Saturday, September 21, 2013

Horse and writer

By Gayle Carline
Author and Horse Mom

Today is a multi-tasking post because my day to write this falls on a day when I'll be busy talking about writing instead.

So let's talk about the writing first.

This entire weekend (Sept. 20-22) I will be at the Southern California Writer's Conference in Newport Beach, California. This group holds two conferences a year, one over President's Day weekend in San Diego and one at the end of September in the L.A. environs. I'm teaching a couple of workshops, one on how to pace your novel and one on what do you do after you write "The End."

As a writer, I cannot recommend these conferences enough. They are working conferences, where you get to learn new stuff, to meet new people, and to share your work. Most important, in my opinion, is that the directors/organizers of the event, Michael Stephen Gregory and Wes Albers believe that you should get your money's worth. They constantly keep the conference fresh and on or ahead of the curve of that brave new publishing world we're seeing.

If you want more reasons on why you should go to this or any other conference, read Jennifer Silva Redmond's blog. She edited my book From the Horse's Mouth, and she loves horses. I suppose she might own one if she didn't live on a boat. Maybe she can get a seahorse.

Now let's talk about horses.

I'd love to hear from you about when you first realized that horses weren't just something you did in your spare time. When did you figure out they would always be a part of your life?

For me, I knew I wanted to continue being around horses during my first lesson, when I realized how relaxing the prep work was. No checking how much air was in my scuba cylinder while I was 35 feet underwater. No clomping through snow to buy a lift ticket and schlepping skis over my shoulder. Just a curry and a brush and a horse. And me.

When I bought Frostie, my first horse, and suddenly the writing I had wanted to do began to pour from fingertips to page, I recognized her as my muse, even if I didn't understand it. At that point, there was no going back to the horse-free life.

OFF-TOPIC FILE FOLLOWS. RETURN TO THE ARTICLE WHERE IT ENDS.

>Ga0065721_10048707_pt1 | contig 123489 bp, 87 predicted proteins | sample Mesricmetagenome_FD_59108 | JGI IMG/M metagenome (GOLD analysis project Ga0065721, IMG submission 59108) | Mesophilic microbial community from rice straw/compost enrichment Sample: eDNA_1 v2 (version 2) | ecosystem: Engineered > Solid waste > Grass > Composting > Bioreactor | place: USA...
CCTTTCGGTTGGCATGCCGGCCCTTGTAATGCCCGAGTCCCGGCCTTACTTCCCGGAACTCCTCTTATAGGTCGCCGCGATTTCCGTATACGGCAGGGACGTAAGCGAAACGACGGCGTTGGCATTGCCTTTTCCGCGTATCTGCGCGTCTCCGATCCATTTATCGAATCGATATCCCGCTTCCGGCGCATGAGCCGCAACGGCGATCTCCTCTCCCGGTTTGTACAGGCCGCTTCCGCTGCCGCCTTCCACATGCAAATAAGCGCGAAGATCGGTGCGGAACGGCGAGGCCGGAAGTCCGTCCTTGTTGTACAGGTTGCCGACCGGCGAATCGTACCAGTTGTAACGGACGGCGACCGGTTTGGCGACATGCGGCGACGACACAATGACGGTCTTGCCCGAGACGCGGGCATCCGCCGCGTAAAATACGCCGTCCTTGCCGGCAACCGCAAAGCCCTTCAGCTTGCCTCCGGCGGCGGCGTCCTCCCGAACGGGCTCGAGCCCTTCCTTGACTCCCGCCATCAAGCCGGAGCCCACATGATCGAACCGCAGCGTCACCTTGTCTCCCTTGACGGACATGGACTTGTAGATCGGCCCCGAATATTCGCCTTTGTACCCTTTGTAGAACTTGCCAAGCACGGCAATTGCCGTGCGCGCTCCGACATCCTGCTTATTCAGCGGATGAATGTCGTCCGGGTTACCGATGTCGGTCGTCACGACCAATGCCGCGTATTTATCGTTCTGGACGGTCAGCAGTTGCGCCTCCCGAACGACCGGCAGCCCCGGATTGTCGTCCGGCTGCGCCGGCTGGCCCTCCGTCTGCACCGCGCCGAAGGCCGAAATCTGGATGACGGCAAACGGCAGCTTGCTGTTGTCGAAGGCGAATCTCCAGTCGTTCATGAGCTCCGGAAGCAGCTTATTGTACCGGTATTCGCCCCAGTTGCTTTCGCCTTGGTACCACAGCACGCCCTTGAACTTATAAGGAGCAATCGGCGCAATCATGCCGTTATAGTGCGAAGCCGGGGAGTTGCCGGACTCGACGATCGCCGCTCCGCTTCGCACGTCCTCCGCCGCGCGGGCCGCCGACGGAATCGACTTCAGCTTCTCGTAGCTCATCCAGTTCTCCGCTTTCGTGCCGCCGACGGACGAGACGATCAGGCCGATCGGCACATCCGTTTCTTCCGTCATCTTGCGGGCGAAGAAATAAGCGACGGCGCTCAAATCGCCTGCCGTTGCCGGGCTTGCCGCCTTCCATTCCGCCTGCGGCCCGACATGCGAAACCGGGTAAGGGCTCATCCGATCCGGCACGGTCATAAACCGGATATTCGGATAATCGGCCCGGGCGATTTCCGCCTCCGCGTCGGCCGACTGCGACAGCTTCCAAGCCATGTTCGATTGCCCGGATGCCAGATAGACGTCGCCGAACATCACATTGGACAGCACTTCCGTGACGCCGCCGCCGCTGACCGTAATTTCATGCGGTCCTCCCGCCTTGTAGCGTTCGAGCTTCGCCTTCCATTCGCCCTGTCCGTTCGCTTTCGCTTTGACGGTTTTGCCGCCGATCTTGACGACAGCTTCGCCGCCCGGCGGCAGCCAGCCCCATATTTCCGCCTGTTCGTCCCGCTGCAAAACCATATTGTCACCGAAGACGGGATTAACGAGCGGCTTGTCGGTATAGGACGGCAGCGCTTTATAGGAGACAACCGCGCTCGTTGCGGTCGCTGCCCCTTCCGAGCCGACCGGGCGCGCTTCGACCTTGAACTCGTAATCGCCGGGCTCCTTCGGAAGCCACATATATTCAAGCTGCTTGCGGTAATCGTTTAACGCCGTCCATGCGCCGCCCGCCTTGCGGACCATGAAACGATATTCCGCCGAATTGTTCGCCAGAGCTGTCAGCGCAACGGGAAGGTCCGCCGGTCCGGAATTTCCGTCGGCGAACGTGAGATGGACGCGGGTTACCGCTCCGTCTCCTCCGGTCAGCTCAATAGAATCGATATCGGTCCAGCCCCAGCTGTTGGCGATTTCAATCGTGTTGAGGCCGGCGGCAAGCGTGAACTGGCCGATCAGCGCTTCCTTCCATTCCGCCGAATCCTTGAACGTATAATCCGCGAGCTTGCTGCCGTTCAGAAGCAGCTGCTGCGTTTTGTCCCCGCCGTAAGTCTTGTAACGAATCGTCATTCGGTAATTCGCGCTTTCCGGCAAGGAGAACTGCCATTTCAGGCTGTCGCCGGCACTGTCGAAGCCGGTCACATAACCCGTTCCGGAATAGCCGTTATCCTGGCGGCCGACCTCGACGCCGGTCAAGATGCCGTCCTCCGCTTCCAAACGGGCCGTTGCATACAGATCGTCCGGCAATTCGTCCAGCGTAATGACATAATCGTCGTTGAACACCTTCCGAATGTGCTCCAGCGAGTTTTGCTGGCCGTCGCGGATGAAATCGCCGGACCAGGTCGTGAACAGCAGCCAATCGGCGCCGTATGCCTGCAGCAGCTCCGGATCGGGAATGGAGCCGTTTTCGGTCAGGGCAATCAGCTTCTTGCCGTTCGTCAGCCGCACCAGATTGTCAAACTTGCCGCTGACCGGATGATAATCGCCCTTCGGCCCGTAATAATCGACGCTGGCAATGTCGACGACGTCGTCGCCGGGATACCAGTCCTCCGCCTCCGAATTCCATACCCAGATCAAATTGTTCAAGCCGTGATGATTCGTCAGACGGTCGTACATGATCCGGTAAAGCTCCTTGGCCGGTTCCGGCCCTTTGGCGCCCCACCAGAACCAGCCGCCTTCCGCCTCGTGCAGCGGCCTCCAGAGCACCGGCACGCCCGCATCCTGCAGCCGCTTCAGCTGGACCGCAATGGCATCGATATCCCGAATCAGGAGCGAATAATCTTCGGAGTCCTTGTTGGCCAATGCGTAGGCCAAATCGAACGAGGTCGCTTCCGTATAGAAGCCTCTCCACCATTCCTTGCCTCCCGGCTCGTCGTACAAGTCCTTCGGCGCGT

And here's where horse and writer meet.

I began with journalistic articles for Riding Magazine. Then I got bold and queried my local newspaper for a humor column. Then I needed more. I needed to write novels. I've always loved mysteries, so that's where I started. I've now got three full-length mysteries and a short story.

The Peri Minneopa Mysteries feature a 50-year old woman who gave up a successful housecleaning business to become a licensed private investigator. She wants to do background checks and surveillance, but of course she gets dragged into intrigue and danger. I'd describe my mysteries as light romps with a little humor, and nothing explicit.

I've also got two books of my humor columns, and of course, the Snoopy memoir.

I recently completed the rough draft of a mystery set at a horse show (AQHA, naturally), that I've tentatively titled Murder on the Hoof. I can't wait to share it with you all.


Unknown said...

Thanks for sharing your experiences with those particular writing conferences. I've been looking at them trying to decide if I should head south for it. Specifically the SD one.

Laura Crum said...

I've always been obsessed with horses--ever since I was three years old. Since I've been fifteen years old, I've owned at least one horse at all times. Horses and writing met up in my life when I started to create my horse themed mystery series featuring an equine vet--about 1990. So yeah, forty years of owning horses and roughly twenty-three years of writing about them. I never thought about those numbers before(!)

Alison said...

Great Post Gayle! I'm so excited that you are taking over one of my spots. We needed someone who was more involved with writers!